Whether it’s Gonzaga going all the way or University of Oregon pulling off the upset, Better Business Bureau is warning fans of March Madness scams. Shysters are putting on the full-court press this month as basketball fanatics book tickets, check brackets and purchase merchandise.
Exercise caution when handing over cash for game day seats. In the first few weeks of the tournament, thousands of tickets will be listed on private classifieds websites by dishonest sellers. Check for legitimate ticket outlets at ncaa.com/tickets.
“Knock-off memorabilia is also a big problem this time of year,” says Robert W.G. Andrew, CEO of BBB serving Alaska, Oregon and Western Washington. "Scammers hijack logos and team names, producing cheaper products just to make a buck; the teams are the real victims."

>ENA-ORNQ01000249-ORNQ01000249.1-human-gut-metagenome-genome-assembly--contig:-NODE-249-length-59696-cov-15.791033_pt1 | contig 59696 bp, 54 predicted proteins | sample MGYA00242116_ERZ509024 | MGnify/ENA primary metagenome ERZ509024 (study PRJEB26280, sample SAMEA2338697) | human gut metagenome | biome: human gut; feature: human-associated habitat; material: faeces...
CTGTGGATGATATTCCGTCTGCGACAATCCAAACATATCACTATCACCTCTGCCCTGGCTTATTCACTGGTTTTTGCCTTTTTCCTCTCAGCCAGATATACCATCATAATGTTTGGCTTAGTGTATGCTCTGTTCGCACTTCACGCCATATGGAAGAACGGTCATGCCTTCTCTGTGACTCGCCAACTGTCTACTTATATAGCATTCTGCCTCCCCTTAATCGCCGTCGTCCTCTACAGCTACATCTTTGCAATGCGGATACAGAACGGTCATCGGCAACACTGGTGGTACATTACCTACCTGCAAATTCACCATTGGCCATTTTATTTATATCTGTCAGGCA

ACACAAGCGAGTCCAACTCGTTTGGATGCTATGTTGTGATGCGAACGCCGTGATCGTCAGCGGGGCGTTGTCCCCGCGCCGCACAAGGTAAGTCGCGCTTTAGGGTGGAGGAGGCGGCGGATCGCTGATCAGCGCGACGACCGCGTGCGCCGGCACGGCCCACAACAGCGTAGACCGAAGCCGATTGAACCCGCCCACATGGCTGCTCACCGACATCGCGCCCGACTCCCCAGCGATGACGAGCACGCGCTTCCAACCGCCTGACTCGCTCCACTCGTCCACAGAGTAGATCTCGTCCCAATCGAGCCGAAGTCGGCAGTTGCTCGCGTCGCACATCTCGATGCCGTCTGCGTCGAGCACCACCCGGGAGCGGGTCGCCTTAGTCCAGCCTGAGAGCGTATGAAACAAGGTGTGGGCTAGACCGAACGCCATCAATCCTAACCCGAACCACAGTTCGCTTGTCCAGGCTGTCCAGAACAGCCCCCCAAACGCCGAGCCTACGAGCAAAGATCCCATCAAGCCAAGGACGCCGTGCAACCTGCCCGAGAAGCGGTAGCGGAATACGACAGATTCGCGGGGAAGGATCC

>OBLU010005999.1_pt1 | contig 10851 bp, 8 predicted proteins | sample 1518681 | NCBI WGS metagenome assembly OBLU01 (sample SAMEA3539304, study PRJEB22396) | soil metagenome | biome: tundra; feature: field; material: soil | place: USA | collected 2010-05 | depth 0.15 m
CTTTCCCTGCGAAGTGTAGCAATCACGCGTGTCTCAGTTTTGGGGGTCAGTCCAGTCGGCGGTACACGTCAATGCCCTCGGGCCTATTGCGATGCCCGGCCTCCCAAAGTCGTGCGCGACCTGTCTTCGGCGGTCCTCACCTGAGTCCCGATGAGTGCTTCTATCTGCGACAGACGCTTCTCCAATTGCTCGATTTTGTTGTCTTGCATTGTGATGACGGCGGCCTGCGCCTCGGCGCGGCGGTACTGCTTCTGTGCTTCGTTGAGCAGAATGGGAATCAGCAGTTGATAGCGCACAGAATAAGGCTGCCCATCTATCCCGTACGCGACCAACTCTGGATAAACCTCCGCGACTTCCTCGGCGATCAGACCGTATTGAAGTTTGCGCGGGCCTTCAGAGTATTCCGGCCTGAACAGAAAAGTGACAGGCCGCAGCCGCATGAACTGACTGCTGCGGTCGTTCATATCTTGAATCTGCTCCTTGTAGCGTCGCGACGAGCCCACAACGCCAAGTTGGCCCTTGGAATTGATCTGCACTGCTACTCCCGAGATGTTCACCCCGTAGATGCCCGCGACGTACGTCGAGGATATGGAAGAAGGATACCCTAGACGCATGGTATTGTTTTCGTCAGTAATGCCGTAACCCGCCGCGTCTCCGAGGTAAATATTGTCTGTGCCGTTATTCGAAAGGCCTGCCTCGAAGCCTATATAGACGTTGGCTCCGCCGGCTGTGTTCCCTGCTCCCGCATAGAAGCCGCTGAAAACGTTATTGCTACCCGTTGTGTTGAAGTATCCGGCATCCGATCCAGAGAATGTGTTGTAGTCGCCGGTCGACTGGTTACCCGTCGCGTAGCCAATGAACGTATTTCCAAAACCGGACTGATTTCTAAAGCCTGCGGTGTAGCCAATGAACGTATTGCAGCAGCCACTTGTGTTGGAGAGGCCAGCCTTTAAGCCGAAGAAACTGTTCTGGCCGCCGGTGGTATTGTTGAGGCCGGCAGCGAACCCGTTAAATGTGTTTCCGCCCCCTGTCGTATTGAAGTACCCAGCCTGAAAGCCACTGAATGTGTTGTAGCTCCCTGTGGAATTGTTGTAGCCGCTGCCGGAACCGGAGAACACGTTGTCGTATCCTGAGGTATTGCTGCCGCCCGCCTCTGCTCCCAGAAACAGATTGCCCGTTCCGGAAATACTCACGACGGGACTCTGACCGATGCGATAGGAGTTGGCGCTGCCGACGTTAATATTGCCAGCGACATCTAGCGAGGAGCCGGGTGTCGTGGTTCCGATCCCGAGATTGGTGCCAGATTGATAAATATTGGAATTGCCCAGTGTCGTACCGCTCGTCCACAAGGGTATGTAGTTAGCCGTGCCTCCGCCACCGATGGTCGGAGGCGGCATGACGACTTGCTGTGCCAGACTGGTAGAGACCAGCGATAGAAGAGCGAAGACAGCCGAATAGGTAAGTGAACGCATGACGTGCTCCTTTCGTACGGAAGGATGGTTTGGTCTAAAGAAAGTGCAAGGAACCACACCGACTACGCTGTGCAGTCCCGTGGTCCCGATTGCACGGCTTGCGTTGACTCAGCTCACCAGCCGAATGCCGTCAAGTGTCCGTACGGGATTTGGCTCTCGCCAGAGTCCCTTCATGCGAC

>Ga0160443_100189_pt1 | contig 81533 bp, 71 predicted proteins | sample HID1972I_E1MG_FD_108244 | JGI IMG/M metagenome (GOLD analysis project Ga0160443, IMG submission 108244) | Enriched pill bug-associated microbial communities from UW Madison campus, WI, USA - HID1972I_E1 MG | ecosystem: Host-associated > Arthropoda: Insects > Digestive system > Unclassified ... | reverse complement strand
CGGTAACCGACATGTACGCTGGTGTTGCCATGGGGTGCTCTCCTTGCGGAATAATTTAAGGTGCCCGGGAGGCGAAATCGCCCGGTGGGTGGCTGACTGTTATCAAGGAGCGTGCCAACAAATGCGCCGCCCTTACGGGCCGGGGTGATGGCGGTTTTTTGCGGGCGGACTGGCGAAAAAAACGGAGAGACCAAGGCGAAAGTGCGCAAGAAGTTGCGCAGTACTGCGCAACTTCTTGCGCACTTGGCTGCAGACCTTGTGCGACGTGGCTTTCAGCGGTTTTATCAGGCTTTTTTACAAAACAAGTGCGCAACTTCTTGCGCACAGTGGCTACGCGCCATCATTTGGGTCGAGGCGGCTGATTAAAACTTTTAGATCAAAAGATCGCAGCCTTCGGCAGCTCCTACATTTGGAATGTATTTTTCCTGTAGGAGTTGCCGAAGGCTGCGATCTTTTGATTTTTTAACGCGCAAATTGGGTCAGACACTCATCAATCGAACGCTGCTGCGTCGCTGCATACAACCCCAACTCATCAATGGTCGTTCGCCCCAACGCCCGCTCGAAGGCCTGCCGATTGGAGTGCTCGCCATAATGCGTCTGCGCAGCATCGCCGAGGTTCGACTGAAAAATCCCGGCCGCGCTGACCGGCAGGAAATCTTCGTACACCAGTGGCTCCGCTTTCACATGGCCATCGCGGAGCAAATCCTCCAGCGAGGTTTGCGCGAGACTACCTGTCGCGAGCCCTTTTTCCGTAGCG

Schemers are also taking cons to the digital court, attempting to poison queries related to the tournament in order to push malicious links to the top of search result pages. Watch out for cyber scams when checking or updating online brackets.
To avoid the steal this basketball season, BBB urges shoppers to play aggressive defense before making deals.
To avoid getting hit by scams, beat the buzzer and check out bbb.org before taking a shot.
Better Business Bureau serving Alaska, Oregon and Western Washington is one of 113 in North America and the largest BBB by geographical service area. BBB is a neutral not-for-profit public reporting agency committed to trust in the marketplace. For more information on ethical business standards and BBB Accreditation, or to access free BBB Business Reviews, Charity Reviews, scam alerts or find local event information, contact BBB or visit bbb.org.